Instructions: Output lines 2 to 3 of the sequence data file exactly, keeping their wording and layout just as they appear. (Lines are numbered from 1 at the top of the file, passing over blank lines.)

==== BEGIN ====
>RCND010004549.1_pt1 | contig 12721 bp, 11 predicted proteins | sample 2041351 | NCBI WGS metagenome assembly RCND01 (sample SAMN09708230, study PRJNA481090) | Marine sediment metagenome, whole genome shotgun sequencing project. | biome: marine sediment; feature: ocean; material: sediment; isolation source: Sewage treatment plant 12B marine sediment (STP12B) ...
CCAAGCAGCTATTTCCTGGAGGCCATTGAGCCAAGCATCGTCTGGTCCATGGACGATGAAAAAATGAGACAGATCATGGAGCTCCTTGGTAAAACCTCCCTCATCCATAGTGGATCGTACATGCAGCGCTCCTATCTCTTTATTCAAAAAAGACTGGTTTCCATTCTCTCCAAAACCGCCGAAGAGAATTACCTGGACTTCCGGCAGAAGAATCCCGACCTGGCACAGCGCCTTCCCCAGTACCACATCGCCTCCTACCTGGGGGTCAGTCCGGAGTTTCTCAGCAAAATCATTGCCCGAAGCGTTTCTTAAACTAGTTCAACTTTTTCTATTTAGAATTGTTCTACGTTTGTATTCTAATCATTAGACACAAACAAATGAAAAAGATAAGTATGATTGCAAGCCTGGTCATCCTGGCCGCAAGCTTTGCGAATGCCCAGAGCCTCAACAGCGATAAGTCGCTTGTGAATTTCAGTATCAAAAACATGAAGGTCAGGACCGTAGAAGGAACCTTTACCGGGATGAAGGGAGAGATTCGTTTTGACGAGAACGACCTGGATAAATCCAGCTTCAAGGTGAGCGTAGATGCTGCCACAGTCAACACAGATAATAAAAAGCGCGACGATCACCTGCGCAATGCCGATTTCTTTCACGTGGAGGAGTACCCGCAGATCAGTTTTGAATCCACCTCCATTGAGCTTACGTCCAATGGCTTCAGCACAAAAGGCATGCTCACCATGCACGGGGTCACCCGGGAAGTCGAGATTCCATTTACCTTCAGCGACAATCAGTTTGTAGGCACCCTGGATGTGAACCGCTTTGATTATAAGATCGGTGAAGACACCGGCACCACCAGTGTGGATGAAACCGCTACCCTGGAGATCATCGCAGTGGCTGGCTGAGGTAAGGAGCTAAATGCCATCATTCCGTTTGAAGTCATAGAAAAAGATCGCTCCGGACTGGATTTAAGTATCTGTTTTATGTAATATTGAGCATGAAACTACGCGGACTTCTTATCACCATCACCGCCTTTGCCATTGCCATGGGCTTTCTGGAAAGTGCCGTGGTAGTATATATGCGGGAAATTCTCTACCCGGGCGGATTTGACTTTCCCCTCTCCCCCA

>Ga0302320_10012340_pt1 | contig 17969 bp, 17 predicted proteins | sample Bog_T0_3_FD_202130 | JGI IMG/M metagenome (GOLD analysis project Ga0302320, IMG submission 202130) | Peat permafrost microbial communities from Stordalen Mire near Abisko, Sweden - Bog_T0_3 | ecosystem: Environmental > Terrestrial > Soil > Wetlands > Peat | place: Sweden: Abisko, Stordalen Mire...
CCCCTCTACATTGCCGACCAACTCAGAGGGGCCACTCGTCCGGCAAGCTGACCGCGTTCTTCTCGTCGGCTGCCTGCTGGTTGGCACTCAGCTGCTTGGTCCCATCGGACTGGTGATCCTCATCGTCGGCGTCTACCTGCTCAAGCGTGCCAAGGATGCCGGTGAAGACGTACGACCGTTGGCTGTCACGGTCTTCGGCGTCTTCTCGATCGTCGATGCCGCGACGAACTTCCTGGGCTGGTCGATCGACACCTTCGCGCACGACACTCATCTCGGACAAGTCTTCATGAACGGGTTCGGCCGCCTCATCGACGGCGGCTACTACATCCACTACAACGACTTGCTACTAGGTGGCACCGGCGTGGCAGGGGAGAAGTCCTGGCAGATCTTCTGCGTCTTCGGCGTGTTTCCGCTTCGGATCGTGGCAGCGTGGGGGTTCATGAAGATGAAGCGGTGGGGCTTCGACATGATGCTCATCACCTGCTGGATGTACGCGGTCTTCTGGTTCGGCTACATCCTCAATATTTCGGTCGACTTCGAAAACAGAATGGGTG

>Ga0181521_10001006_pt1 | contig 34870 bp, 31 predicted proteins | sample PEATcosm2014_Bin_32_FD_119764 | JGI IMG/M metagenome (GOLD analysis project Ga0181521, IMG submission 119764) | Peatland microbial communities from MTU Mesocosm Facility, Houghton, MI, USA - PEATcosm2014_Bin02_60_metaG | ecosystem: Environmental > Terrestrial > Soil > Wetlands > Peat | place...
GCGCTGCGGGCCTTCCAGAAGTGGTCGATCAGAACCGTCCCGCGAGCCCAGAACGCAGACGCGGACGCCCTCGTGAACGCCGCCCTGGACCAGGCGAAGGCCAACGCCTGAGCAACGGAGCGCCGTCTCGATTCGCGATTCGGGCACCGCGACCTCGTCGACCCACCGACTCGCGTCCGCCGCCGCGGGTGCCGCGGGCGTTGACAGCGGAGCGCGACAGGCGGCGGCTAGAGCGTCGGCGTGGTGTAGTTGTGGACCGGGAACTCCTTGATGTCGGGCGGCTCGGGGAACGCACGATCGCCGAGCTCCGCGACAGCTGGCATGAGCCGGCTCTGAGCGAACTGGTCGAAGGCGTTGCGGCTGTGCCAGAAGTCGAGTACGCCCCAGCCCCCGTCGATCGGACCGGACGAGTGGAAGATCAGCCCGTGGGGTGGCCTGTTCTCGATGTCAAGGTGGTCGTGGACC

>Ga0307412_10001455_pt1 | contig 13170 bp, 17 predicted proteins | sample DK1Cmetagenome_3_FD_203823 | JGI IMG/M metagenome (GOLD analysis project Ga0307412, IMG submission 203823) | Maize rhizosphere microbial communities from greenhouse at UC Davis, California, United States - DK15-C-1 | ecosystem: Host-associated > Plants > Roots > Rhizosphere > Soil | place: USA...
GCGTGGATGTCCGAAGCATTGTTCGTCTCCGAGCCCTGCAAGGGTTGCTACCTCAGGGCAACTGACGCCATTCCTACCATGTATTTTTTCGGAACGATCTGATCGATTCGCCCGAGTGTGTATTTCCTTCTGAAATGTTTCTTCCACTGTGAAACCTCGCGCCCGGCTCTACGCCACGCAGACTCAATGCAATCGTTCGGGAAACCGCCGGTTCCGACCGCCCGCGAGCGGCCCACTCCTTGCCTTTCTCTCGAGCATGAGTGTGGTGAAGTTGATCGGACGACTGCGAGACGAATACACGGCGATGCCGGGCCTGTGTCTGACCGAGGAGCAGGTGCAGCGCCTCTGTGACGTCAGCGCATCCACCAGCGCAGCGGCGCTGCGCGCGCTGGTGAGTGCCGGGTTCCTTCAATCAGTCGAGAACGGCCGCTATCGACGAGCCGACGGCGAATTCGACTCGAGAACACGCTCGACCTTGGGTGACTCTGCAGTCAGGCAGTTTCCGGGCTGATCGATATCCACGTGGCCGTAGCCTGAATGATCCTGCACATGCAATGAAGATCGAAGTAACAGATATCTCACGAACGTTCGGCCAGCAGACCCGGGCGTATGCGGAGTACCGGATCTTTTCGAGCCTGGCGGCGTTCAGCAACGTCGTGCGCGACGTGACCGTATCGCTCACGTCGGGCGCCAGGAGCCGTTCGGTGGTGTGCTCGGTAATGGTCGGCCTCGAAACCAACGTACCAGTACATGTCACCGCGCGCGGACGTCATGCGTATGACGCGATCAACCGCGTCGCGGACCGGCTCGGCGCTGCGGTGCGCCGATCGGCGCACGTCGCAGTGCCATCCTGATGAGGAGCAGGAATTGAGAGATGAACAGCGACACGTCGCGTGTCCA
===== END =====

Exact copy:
CCAAGCAGCTATTTCCTGGAGGCCATTGAGCCAAGCATCGTCTGGTCCATGGACGATGAAAAAATGAGACAGATCATGGAGCTCCTTGGTAAAACCTCCCTCATCCATAGTGGATCGTACATGCAGCGCTCCTATCTCTTTATTCAAAAAAGACTGGTTTCCATTCTCTCCAAAACCGCCGAAGAGAATTACCTGGACTTCCGGCAGAAGAATCCCGACCTGGCACAGCGCCTTCCCCAGTACCACATCGCCTCCTACCTGGGGGTCAGTCCGGAGTTTCTCAGCAAAATCATTGCCCGAAGCGTTTCTTAAACTAGTTCAACTTTTTCTATTTAGAATTGTTCTACGTTTGTATTCTAATCATTAGACACAAACAAATGAAAAAGATAAGTATGATTGCAAGCCTGGTCATCCTGGCCGCAAGCTTTGCGAATGCCCAGAGCCTCAACAGCGATAAGTCGCTTGTGAATTTCAGTATCAAAAACATGAAGGTCAGGACCGTAGAAGGAACCTTTACCGGGATGAAGGGAGAGATTCGTTTTGACGAGAACGACCTGGATAAATCCAGCTTCAAGGTGAGCGTAGATGCTGCCACAGTCAACACAGATAATAAAAAGCGCGACGATCACCTGCGCAATGCCGATTTCTTTCACGTGGAGGAGTACCCGCAGATCAGTTTTGAATCCACCTCCATTGAGCTTACGTCCAATGGCTTCAGCACAAAAGGCATGCTCACCATGCACGGGGTCACCCGGGAAGTCGAGATTCCATTTACCTTCAGCGACAATCAGTTTGTAGGCACCCTGGATGTGAACCGCTTTGATTATAAGATCGGTGAAGACACCGGCACCACCAGTGTGGATGAAACCGCTACCCTGGAGATCATCGCAGTGGCTGGCTGAGGTAAGGAGCTAAATGCCATCATTCCGTTTGAAGTCATAGAAAAAGATCGCTCCGGACTGGATTTAAGTATCTGTTTTATGTAATATTGAGCATGAAACTACGCGGACTTCTTATCACCATCACCGCCTTTGCCATTGCCATGGGCTTTCTGGAAAGTGCCGTGGTAGTATATATGCGGGAAATTCTCTACCCGGGCGGATTTGACTTTCCCCTCTCCCCCA

>Ga0302320_10012340_pt1 | contig 17969 bp, 17 predicted proteins | sample Bog_T0_3_FD_202130 | JGI IMG/M metagenome (GOLD analysis project Ga0302320, IMG submission 202130) | Peat permafrost microbial communities from Stordalen Mire near Abisko, Sweden - Bog_T0_3 | ecosystem: Environmental > Terrestrial > Soil > Wetlands > Peat | place: Sweden: Abisko, Stordalen Mire...